Siege of Turin (1640)
The 1640 siege of Turin (22 May–20 September 1640) was a major action in two distinct wars: the Franco-Spanish War (1635–59) and the Piedmontese Civil War. When Thomas Francis, Prince of Carignano and his Piedmontese faction captured Turin, the French garrison supporting the Regent Christine Marie of France retired within the citadel and continued to resist. A Franco-Piedmontese army led by Henri de Lorraine, count of Harcourt and Henri de la Tour d'Auvergne, Vicomte de Turenne invested the forces under Prince Thomas within the city. Finally, a Spanish army under Diego Felipez de Guzmán, Marquis of Leganés appeared and encircled the French besiegers. In this triple siege, the Spanish army surrounded the French army which surrounded Prince Thomas' Piedmontese who surrounded the French controlled citadel. In the end the French prevailed; Prince Thomas surrendered on terms and was allowed to march his troops elsewhere, leaving Turin in French control. Turin is a major city in the northwest part of modern-day Italy.
- For other siege of this city in 1706, see Battle of Turin.
|Siege of Turin (1640)|
|Part of the Piedmontese Civil War|
|Commanders and leaders|
|Casualties and losses|
Thomas Francis, Prince of Carignan and his supporters had seized the city of Turin in 1639, but French troops supporting the Regent Christine Marie of France continued to hold the citadel. Under normal conditions in this period, it was not possible for a town to be held against a hostile citadel, but the anti-French forces managed to construct barricades that contained the French in the citadel, and spent the winter of 1639–40 under an uneasy truce. On 10 May, the French army under Henri de Lorraine, count of Harcourt and Henri de la Tour d'Auvergne, Vicomte de Turenne, supported by troops raised by Regent Christine, invested Turin, and thus started what became one of the most famous and complicated military events of the 17th century. The French army counted 6,000 foot soldiers and 3,500 cavalrymen. The French were supported by 3,500 Piedmontese.
After pushing in most of the defenders' outposts and building the usual lines of investment, the besiegers opened fire on 22 May. On 31 May a Spanish army under the governor of Milan, Diego Felipez de Guzmán, Marquis of Leganés, approached, but despite his numerical superiority dared not make a full-scale assault on Harcourt's lines, so he himself began to entrench around the French, starting a weeks-long conflict over individual posts but, despite constant pressure from Prince Thomas, only once risking an outright battle, in mid-July (14 July according to Saluzzo, 11 July according to Hanotaux and Bérenger), when he was thoroughly repulsed. The situation was particularly complicated in that Prince Thomas in Turin continued for weeks to hold some posts outside the city, ensuring some contact with the Spanish and a line of communication for supplies; the last such post fell to Harcourt late in July, and after this, food shortages began to hit the population and garrison - forage for horses ran out first, and Thomas twice attempted sorties, on 23 and 31 July, intended to enable his cavalry to escape, but failing both times. Harcourt was never completely cut off by Leganés from his lines of communication, and he was of course in contact with the citadel, but it is fair to agree with the traditional view that this had now become a four-layered siege: French troops still in the citadel were under attack by Thomas in the city, who was himself besieged by Harcourt and the French army, who was himself besieged by Leganés. It is sometimes suggested that Leganés tried to fire supplies over the French camp into the city, but this may be a legend, built on the fact that the Spanish did maintain written contact with Prince Thomas by messages placed inside cannonballs and fired over the French heads.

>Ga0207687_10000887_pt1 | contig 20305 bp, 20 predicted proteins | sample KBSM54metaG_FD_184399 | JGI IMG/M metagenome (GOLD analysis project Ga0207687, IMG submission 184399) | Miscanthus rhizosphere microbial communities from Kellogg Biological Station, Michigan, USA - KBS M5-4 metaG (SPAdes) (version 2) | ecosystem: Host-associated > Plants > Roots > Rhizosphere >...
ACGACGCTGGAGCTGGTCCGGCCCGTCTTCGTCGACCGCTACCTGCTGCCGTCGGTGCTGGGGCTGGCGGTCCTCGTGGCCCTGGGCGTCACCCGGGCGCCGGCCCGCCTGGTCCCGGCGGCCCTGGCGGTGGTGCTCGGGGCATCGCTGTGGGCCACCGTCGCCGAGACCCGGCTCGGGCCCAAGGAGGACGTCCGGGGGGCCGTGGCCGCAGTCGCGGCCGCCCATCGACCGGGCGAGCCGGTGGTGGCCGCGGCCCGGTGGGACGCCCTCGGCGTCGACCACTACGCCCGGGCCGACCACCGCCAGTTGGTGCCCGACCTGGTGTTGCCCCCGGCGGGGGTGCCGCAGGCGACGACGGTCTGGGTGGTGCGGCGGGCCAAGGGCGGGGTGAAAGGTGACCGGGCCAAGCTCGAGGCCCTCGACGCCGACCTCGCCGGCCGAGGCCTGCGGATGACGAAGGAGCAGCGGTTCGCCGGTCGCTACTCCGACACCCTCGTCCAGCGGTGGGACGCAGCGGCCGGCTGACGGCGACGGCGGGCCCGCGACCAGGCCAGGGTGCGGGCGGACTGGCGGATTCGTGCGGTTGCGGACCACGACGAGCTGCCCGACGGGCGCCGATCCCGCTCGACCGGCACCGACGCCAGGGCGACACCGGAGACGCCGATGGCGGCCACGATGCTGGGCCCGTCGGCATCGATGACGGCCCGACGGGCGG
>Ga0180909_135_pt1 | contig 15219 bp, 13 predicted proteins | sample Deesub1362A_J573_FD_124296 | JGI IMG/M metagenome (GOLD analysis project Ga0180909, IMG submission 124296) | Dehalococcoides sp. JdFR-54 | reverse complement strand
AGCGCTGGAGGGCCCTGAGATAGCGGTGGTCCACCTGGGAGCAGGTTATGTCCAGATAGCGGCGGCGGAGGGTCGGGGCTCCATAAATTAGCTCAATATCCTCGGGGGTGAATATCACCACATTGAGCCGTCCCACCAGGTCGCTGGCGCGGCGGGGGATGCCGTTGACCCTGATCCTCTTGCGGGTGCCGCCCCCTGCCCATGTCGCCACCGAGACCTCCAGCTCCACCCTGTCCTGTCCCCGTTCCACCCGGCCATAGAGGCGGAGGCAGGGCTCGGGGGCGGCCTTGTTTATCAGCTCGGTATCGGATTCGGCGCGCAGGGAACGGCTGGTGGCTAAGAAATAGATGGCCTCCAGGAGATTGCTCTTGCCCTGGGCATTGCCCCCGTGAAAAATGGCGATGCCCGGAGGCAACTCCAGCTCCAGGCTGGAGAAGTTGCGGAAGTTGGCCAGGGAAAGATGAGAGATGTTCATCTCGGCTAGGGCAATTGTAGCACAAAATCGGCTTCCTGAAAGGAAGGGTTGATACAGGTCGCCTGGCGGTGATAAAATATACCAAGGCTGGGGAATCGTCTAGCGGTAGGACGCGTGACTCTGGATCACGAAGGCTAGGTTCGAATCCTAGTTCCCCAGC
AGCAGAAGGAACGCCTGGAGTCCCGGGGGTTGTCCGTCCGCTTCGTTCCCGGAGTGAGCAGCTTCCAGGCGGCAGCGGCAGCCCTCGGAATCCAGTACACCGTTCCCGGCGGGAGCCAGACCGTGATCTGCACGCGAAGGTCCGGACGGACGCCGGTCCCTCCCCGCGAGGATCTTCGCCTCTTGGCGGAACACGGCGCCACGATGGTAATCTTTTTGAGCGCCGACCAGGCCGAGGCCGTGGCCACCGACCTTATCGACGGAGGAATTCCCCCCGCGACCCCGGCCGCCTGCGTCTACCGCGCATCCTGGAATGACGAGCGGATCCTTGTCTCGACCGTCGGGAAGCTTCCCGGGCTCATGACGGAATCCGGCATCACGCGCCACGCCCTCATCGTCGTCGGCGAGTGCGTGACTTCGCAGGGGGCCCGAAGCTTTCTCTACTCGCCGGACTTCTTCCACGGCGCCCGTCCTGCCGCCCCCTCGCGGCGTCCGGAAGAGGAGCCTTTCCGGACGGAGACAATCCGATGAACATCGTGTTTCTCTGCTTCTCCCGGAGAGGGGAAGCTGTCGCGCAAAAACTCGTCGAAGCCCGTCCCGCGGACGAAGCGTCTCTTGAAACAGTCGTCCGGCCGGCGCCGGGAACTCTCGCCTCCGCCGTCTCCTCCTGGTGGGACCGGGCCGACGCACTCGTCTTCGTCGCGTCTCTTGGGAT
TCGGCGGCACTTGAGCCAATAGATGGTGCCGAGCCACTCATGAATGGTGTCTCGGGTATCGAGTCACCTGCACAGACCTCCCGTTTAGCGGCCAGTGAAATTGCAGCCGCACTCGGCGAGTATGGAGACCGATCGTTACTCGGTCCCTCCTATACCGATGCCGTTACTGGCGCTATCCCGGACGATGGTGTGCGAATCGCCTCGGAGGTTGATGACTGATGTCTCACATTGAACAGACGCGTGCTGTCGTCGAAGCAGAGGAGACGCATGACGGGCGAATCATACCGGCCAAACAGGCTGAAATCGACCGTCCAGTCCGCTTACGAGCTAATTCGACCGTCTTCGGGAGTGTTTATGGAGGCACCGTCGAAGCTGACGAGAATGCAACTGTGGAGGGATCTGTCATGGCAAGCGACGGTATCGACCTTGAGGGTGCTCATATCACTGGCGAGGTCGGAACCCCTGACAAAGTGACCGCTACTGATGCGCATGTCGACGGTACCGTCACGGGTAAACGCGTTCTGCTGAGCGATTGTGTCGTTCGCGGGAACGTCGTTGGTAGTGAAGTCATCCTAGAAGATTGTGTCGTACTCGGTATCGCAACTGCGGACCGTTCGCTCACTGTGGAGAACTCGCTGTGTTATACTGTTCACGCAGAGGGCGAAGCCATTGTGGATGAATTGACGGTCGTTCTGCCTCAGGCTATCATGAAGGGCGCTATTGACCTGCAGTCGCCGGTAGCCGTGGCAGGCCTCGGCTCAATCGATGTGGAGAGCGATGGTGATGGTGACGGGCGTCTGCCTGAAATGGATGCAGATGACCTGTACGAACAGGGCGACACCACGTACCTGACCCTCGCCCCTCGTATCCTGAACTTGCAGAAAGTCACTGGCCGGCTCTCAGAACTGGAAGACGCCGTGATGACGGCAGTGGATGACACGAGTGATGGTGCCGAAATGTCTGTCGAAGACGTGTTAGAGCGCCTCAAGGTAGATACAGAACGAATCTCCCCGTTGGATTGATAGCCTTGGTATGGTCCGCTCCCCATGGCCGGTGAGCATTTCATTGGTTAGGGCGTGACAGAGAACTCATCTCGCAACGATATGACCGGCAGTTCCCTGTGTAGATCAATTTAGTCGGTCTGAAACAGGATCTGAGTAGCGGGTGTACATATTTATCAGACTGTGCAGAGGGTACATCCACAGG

Turin eventually had to consider surrender, and Prince Thomas, who had maintained on-off talks with the French and the Regent throughout the siege, opened negotiations with Harcourt, who made an agreement contrary to orders - if the French historian Hanotaux is to be believed, he was unaware of orders en route from Paris that he was to accept nothing from Thomas except pure surrender as a prisoner or agreement to enter French service; according to Saluzzo, Harcourt knew that Cardinal Richelieu's agent Mazarin was on his way with orders but wanted to avoid sharing the glory of a victory with anyone else so hastened to reach a settlement before Mazarin arrived. Whatever the cause, Harcourt agreed a cease-fire on 16 September and granted Thomas honourable terms in the capitulation signed on 20 September, and on 24 September Thomas marched out with his troops and withdrew to Ivrea.
- Saluzzo, Alessandro di. Histoire militaire du Piémont. Turin, 1859 (vol. 4, pp. 121–41)
- Hanotaux, Gabriel. Histoire du cardinal de Richelieu. Paris, 1933-1947 (vol. 6, pp. 43–5)
- Bérenger, Jean. Turenne. Paris, 1987 (pp. 159–60)